The key to impactful A/B tests is research! But often companies skip this important step and start testing topics that are being discussed within the company instead – which unfortunately brings tests that aren't user centric and solving the big friction points.
So how do CRO experts tackle the challenge and find the big opportunities? Hear from nine CRO experts:
Lorenzo Carreri, Optimization and Growth at CXL Agency
“I’m a big fan of qualitative research, in particular customer surveys to the most recent first time buyers. Depending on the goal, my favorite type of questions are open ended because I can get direct access to the voice of the customer and often time use it to tweak the copy of an A/B test.
The reason why I love surveys so much is because I can always learn about what I consider the two most important aspects are that can help you optimize a site: reduce users’ frictions and increase users’ motivations. Knowing what motivates users allows me to run tests that put more emphasis on this. A lot of times it’s all about making something that is important to users in the decision making process more visible and prominent. At the same time, knowing user’s elements of friction allows me to come up with treatments that answer those objections in the user’s mind or alleviates them.”
Andrew Garberson, VP of Marketing Services at Bounteous
“Every test begins with a hypothesis. As data nerds, we love to talk about regression or cluster analysis, and we’ll use website analytics to help support our efforts. But conversion optimizers need questions to form hypotheses. And the best way to craft questions is qualitative research.
For some organizations, that might mean large scale unmoderated evaluations with a qualitative tool like Google Surveys. For others, maybe it is a DIY moderated session at a coffee shop. Either way, the value of talking to people outside of the organization cannot be overstated.”
Gino Arendsz, Growth and E-commerce Manager at Helloprint
“We base a lot of our A/B tests on a combination of qualitative and quantitative research. For instance, we might stumble upon an idea through a Hotjar screen recording. We will then use a poll to get quantitative data on that improvement.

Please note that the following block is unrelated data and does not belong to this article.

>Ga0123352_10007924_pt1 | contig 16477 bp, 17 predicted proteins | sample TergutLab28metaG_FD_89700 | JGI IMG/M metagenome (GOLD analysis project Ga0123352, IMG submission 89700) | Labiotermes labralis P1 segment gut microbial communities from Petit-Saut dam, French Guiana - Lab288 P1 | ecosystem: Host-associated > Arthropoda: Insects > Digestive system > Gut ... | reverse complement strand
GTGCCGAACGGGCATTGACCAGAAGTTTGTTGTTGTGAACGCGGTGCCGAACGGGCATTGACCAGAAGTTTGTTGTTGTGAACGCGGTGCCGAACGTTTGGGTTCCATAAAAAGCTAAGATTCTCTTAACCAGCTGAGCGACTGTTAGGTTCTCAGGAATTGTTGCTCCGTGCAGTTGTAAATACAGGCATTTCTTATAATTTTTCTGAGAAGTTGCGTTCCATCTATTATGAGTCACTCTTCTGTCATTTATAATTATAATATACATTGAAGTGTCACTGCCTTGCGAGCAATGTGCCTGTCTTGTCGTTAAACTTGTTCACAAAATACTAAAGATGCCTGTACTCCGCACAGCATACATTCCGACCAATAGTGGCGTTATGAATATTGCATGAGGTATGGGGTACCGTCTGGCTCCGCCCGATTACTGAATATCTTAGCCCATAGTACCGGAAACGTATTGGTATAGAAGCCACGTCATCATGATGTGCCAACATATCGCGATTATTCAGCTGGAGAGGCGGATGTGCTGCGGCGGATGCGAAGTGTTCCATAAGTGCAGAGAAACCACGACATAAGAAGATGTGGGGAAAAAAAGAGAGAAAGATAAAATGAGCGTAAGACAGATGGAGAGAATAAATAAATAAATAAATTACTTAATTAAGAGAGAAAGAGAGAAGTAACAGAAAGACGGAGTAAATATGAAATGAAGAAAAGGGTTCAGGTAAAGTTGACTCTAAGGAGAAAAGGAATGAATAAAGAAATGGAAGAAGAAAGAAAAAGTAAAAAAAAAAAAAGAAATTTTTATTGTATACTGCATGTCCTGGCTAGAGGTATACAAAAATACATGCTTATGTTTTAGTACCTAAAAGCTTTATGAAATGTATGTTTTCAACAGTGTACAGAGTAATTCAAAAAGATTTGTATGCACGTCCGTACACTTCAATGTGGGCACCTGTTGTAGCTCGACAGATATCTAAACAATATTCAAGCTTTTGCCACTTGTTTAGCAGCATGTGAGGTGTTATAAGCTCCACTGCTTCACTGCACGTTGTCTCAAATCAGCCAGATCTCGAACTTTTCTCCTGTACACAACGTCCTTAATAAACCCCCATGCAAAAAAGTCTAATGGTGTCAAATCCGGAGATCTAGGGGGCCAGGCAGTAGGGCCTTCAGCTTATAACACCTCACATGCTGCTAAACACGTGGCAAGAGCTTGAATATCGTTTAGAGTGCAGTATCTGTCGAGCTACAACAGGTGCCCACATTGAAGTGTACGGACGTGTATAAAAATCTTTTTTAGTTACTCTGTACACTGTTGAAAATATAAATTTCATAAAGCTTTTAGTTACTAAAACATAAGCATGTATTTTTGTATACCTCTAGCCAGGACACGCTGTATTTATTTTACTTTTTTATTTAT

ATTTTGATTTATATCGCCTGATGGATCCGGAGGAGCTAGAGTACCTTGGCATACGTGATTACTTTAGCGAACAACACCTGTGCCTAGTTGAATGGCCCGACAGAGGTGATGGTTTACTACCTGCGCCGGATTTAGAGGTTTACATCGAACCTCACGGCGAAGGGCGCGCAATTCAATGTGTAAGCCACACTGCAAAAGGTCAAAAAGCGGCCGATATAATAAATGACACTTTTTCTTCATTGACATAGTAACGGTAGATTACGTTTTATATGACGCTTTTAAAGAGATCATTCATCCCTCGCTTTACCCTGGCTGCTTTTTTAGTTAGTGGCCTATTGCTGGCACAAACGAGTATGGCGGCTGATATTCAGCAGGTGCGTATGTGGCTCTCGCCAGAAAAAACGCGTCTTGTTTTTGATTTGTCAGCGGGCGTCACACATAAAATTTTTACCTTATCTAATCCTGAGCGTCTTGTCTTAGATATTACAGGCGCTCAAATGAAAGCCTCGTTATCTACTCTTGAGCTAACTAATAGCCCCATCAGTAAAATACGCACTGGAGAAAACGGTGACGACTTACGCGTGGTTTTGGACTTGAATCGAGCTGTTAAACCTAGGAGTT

Next to external tools we also collect user feedback through user testing, where we observe random participants when they try to order with us. Last but not least, we do a lot of data analysis. We have our complete customer journey mapped onto our version of the AARRR framework (Acquisition, Activation, Retention, Referral, Revenue). We do data deep dives to uncover why people are dropping off in each phase or which long term effects we get in terms of retention for customers that had an unhappy first experience.”
James Flory, Senior Experimentation Strategist at WiderFunnel
“At WiderFunnel, we leverage the Infinity Optimization Process, specifically the Explore phase (user research, digital analytics, business context, psychological principles, and an experiment archive).
If I’m starting with a fresh page or website that I’ve never run an experiment on before, I’ll leverage initial passive user research tools such as heatmaps, scroll maps, and move maps to get high level insight into how users are behaving. That data, coupled with digital analytics data to get a semblance of the customer journey through the page, will serve as a solid foundation.
Initial questions I’d ask of the analytics data include:
What is the traffic volume and conversion rate through this page?
How are people navigating to and from this page? Where does it sit in the larger journey?
What are the traffic sources? Is it primarily paid or organic traffic? What do those acquisition touch points look like?
This information helps me understand the user’s context and imagine myself in their shoes when I browse the site.
Armed with that preliminary analysis, I’ll often perform a heuristic analysis, which we call a LIFT analysis (improve value proposition, clarity, relevance, urgency, and reduce anxiety and distraction) to begin to identify key areas of opportunity. I’ll then begin to think of preliminary solutions to some of the LIFT points that could be translated into an experiment hypothesis.”
Daniel Ingamells, Digital Optimization Director at Optisights
“I believe research methods need to form a synergy and are more beneficial as a collective (ideally integrated) than used as standalone data sources. The best example of this is analytics data. This data is great at telling us what the problem is, i.e. “we have a 70% bounce rate on the homepage”, but it doesn’t answer the question of why this is happening. When this is combined with a qualitative data source like customer feedback or session recording we can add the why, and at this point the problem statement from analytics can be turned into a testable hypothesis.”
Melanie Bowles, Specialist in Optimization and Insights at InfoTrust